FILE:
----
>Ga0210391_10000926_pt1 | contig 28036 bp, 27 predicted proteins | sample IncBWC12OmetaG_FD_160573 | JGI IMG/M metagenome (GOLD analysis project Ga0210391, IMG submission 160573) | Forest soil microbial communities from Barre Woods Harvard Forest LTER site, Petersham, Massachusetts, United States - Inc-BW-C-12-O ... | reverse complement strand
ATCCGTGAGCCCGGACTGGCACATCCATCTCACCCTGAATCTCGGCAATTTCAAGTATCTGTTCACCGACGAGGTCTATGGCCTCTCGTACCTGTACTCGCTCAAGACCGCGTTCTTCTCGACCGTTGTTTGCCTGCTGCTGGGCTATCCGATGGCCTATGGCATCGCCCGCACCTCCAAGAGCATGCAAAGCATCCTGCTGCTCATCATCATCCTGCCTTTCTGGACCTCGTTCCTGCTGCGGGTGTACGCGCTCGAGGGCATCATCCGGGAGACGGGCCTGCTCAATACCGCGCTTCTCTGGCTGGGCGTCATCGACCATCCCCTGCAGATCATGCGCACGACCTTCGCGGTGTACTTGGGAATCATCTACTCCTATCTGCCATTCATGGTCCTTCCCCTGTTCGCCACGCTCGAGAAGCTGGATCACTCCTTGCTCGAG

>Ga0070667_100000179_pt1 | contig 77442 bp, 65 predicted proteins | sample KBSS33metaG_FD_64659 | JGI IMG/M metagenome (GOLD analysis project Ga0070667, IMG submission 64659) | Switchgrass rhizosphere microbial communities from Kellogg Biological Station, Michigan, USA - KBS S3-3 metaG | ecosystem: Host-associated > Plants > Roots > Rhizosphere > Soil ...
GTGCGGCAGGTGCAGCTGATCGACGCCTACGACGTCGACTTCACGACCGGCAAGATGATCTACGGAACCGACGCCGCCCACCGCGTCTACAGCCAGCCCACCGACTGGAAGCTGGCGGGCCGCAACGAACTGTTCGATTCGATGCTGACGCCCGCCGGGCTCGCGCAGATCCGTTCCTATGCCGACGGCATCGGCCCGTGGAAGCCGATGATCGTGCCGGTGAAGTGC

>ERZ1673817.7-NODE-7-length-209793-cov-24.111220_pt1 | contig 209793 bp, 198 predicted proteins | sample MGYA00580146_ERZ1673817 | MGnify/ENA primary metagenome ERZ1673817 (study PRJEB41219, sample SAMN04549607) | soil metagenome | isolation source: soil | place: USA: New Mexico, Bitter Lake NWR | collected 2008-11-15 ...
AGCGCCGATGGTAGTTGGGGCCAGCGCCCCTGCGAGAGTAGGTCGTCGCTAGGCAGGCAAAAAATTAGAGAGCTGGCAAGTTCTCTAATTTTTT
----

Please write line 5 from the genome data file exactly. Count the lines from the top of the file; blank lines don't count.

>ERZ1673817.7-NODE-7-length-209793-cov-24.111220_pt1 | contig 209793 bp, 198 predicted proteins | sample MGYA00580146_ERZ1673817 | MGnify/ENA primary metagenome ERZ1673817 (study PRJEB41219, sample SAMN04549607) | soil metagenome | isolation source: soil | place: USA: New Mexico, Bitter Lake NWR | collected 2008-11-15 ...